BERRIEN COUNTY, Mich., (April 4, 2014)– A West Michigan family is one of the last families to escape with an adopted orphan from Crimea before the Ukrainian region was officially annexed by Russia.
Kristine and James Proctor of Berrien Springs have three biological children of their own and a son they adopted from Ukraine two years ago.
But this time around the adoption they have been working on for months would soon get caught up in the nu-rest and crisis. James ended up going back home to work and take care of the kids while Kristine waited for the ten day mandatory appeal to make the adoption final.
She says it was stressful but they just tried to be smart and keep a low profile. The Proctors met Yana, now known as Melissa as she chose to rename herself at a Crimean orphanage just before she turned 16.
Kristine says a lot of Ukraine orphans age out of the system at 16 and then they’re off on their own. “We just decided it was a way we could connect with a child and make a difference in their life, give them opportunities they wouldn’t have otherwise, “she said.
But the adoptive process would become more telling than they ever imagined, after finally getting their adoption finalized the day after the referendum, their anxiety mounted with fear of what could happen next.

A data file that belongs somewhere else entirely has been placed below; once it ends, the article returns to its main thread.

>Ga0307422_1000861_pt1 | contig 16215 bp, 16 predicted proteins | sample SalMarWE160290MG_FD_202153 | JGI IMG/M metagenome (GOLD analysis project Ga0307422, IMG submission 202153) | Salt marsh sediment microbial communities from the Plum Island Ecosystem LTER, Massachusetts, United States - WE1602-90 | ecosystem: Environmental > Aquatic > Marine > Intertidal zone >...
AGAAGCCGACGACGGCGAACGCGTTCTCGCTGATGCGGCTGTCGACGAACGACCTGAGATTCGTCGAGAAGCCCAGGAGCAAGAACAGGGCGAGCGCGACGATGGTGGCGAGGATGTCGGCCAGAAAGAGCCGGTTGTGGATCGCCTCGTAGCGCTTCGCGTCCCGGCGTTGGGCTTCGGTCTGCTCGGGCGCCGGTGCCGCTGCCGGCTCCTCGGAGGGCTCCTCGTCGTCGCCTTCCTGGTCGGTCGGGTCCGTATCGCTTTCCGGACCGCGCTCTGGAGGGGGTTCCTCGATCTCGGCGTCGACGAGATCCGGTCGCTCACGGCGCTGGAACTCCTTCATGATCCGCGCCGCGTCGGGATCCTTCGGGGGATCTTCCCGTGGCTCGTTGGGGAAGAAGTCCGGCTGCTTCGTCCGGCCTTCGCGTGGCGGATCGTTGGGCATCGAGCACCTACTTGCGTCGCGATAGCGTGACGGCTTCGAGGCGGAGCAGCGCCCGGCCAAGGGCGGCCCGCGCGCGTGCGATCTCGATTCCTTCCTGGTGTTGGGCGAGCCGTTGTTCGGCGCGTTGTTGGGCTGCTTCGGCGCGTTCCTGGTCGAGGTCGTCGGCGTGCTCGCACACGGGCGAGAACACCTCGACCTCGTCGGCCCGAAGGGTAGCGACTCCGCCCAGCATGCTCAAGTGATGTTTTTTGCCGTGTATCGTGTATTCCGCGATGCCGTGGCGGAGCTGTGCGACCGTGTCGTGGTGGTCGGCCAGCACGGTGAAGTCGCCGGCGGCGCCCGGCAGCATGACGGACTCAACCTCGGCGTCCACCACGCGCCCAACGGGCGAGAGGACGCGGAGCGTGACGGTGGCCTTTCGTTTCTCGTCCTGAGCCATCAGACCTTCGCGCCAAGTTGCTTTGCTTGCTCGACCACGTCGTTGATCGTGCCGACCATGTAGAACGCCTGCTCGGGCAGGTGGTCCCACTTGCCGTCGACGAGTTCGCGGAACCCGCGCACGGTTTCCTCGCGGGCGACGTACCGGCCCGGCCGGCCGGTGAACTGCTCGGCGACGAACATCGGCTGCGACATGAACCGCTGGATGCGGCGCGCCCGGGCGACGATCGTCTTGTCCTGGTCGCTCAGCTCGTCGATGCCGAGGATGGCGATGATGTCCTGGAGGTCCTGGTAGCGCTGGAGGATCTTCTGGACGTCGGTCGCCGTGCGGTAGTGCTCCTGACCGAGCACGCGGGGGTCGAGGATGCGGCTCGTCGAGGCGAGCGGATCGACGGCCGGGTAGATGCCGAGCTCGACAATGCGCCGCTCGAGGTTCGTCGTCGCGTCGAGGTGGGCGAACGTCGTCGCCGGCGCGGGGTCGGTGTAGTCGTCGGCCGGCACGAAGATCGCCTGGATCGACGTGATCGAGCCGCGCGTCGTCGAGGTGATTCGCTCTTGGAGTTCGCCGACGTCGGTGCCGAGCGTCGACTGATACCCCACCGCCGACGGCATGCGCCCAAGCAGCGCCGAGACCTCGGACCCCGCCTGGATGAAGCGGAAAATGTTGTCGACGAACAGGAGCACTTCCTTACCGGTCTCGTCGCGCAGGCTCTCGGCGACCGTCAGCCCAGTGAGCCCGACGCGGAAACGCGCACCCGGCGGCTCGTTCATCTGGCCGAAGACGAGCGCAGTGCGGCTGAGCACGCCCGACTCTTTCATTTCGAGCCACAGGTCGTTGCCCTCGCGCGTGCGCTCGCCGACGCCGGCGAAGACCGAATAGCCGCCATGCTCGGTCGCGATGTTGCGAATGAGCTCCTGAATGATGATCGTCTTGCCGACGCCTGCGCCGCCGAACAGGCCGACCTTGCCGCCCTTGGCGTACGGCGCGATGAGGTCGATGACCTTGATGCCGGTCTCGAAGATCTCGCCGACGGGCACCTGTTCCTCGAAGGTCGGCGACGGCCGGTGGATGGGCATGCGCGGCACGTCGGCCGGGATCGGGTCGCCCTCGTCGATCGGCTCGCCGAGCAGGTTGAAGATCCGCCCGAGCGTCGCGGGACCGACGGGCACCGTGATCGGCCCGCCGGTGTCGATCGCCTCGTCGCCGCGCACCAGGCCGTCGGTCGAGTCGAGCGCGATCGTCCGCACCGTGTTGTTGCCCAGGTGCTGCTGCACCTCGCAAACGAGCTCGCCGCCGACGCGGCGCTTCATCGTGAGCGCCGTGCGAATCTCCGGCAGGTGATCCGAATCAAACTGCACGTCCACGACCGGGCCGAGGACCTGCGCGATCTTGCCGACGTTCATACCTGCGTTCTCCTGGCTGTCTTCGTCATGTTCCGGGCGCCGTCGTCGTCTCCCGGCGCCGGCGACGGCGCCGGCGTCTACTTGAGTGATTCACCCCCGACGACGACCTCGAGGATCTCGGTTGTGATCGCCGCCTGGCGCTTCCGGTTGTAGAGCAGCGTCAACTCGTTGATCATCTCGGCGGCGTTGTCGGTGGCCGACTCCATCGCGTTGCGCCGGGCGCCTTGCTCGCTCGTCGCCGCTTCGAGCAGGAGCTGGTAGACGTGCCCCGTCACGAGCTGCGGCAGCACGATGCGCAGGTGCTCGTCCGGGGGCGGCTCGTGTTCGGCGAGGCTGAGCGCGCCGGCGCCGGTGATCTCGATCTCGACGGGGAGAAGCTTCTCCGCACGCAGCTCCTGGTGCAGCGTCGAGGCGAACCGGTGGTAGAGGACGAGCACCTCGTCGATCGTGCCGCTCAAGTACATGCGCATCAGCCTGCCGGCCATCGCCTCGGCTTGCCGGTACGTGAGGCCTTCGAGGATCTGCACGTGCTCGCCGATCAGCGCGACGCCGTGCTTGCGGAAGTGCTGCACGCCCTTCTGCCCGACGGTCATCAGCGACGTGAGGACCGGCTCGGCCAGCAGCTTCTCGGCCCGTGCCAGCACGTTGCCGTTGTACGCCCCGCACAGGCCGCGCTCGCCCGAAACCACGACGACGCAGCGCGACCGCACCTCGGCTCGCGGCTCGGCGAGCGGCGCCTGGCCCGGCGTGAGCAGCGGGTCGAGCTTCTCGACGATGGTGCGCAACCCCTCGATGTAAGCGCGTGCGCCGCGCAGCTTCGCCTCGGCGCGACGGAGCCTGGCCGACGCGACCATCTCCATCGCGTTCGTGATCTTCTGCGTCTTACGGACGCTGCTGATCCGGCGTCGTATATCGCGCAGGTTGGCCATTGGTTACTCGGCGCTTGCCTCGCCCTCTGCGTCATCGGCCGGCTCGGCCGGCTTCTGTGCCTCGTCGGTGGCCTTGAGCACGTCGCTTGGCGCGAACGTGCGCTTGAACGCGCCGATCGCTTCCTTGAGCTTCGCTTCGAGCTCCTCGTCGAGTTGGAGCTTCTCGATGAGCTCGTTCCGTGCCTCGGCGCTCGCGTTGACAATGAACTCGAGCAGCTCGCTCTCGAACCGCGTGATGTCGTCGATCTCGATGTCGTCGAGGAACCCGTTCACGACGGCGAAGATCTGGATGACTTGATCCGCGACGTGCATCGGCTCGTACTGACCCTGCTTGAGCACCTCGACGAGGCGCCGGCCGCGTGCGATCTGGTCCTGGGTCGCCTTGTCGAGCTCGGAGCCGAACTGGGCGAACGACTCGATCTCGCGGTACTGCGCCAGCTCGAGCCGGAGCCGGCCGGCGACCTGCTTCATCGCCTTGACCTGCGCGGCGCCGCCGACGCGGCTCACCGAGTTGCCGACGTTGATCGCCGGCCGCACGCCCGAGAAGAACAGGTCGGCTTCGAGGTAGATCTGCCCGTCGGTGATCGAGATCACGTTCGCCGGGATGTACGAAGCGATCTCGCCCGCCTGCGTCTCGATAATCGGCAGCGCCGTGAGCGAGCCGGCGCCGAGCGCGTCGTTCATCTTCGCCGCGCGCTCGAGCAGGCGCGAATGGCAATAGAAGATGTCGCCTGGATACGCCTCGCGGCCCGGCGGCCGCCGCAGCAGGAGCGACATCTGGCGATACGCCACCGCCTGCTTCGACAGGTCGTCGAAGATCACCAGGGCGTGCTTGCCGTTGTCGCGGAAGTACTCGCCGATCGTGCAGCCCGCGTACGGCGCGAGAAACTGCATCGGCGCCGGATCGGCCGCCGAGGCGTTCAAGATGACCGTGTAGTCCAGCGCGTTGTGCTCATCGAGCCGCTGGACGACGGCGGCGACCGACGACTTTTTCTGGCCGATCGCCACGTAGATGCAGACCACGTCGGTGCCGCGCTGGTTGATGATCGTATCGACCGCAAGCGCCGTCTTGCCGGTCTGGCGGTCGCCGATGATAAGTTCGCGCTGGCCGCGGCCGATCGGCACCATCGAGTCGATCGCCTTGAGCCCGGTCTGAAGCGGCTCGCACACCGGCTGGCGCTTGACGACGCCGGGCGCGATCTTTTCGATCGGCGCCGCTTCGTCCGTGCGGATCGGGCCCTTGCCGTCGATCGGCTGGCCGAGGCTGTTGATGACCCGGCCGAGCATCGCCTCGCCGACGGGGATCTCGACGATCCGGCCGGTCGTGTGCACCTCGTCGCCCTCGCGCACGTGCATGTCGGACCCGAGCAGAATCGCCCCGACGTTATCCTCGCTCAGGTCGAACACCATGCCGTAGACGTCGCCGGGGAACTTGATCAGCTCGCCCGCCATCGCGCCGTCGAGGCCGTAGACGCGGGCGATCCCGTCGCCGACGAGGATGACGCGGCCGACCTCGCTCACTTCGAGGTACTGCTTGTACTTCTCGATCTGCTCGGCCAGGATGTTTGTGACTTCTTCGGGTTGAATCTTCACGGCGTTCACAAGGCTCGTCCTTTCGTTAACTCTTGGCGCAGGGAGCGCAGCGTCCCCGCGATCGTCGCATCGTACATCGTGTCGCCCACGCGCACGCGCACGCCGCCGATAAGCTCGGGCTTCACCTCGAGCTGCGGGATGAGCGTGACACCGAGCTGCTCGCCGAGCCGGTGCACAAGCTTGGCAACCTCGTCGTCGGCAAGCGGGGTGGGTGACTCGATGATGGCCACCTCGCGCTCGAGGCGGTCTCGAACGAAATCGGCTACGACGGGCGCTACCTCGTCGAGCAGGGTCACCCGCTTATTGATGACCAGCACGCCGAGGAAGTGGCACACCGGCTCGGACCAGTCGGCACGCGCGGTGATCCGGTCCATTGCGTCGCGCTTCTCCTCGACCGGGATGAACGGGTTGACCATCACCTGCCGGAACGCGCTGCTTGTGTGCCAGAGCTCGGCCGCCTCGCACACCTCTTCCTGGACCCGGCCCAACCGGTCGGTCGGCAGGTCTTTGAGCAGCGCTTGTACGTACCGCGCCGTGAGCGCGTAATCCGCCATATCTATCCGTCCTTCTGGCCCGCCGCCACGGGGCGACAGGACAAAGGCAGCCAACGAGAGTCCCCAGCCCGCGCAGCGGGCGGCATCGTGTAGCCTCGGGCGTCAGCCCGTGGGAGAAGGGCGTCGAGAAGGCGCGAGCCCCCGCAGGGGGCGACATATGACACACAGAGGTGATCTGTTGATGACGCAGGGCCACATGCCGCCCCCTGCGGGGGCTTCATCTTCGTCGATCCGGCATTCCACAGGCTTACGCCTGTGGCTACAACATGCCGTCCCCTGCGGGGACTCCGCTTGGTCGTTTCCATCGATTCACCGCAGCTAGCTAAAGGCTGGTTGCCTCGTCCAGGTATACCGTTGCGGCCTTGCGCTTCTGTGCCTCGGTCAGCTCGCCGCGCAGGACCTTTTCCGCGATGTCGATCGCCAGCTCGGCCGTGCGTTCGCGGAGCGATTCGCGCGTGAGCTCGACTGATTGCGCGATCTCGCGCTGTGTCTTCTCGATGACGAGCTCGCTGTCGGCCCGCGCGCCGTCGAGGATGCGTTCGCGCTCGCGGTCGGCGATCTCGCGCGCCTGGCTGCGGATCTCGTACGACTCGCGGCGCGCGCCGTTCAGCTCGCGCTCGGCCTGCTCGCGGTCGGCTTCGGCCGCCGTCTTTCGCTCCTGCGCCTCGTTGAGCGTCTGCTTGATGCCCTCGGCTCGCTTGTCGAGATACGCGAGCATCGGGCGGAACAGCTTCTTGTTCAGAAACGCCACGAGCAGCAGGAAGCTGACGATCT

Kristine says they were able to get Melissa her birth certificate but not able to get a local passport. She says there were no legal documents being printed in Ukraine.
That’s when Kristine, Melissa and their facilitator made the decision to try and get on a train. She says they talked to the conductor about their situation and he let them on. Kristine says the train was stopped going over the Crimea border by soldiers asking if there were any foreigners, aside from that she says they didn’t ask any additional questions.
Once they made it to the capital came a sense of relief but the struggles continued as they worked to get Melissa a passport and U.S. Visa.
They just landed in the US on Saturday. Kristine and James say they are just excited to have her home and look forward to a bright future for her.
They say they wanted to share their story to spread awareness about the other children still in Crimea, that were in the process of getting adopted but are now in limbo.